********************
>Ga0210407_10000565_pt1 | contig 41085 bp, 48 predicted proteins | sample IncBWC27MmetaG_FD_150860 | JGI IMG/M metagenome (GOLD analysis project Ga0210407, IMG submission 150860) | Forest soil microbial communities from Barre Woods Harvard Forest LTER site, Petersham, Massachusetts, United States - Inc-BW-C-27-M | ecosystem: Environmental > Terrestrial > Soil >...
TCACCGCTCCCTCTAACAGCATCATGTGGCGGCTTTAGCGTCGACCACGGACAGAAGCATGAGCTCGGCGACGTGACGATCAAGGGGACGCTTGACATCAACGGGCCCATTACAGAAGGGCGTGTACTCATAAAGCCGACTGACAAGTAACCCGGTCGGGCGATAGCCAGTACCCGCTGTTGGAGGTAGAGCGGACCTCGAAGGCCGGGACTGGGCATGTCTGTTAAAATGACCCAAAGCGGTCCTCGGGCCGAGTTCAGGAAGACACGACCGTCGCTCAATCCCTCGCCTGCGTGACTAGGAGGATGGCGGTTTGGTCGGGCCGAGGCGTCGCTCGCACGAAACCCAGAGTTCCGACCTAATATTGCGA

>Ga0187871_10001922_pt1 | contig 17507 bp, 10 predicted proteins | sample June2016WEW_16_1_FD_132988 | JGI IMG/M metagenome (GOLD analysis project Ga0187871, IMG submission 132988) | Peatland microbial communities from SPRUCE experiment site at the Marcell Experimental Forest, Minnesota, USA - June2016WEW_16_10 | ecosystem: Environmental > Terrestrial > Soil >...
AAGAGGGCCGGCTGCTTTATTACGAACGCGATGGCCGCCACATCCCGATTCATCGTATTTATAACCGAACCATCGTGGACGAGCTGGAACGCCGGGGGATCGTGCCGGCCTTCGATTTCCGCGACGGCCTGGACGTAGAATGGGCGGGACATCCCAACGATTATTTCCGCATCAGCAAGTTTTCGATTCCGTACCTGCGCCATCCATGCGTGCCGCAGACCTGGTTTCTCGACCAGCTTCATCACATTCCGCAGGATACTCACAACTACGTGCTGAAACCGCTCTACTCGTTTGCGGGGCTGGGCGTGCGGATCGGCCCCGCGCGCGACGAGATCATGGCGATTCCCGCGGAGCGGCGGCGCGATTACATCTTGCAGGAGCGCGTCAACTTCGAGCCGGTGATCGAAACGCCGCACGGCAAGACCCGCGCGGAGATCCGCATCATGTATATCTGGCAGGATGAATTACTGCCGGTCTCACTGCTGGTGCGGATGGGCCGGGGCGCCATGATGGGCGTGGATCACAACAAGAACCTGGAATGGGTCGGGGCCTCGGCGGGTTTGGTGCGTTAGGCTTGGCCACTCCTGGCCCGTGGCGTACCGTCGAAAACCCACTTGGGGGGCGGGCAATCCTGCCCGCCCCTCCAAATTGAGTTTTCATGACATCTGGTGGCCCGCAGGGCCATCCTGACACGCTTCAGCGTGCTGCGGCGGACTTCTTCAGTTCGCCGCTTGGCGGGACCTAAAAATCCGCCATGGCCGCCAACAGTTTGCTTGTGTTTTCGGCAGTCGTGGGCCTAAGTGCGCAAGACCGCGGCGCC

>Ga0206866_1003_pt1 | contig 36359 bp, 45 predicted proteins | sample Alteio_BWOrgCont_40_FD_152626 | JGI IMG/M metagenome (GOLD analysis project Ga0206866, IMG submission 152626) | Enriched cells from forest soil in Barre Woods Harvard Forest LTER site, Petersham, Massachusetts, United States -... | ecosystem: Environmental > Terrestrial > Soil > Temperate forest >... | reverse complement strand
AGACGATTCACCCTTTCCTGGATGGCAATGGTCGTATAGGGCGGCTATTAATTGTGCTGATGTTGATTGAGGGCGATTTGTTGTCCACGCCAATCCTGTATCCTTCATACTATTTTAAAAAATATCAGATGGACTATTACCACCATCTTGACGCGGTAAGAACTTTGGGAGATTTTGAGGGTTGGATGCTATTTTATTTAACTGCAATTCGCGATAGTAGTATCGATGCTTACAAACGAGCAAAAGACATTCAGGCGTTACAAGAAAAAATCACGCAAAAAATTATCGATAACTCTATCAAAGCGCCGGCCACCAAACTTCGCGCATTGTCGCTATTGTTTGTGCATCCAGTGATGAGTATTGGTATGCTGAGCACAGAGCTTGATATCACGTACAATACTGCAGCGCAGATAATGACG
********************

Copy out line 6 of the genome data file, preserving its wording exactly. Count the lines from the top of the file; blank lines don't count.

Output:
AGACGATTCACCCTTTCCTGGATGGCAATGGTCGTATAGGGCGGCTATTAATTGTGCTGATGTTGATTGAGGGCGATTTGTTGTCCACGCCAATCCTGTATCCTTCATACTATTTTAAAAAATATCAGATGGACTATTACCACCATCTTGACGCGGTAAGAACTTTGGGAGATTTTGAGGGTTGGATGCTATTTTATTTAACTGCAATTCGCGATAGTAGTATCGATGCTTACAAACGAGCAAAAGACATTCAGGCGTTACAAGAAAAAATCACGCAAAAAATTATCGATAACTCTATCAAAGCGCCGGCCACCAAACTTCGCGCATTGTCGCTATTGTTTGTGCATCCAGTGATGAGTATTGGTATGCTGAGCACAGAGCTTGATATCACGTACAATACTGCAGCGCAGATAATGACG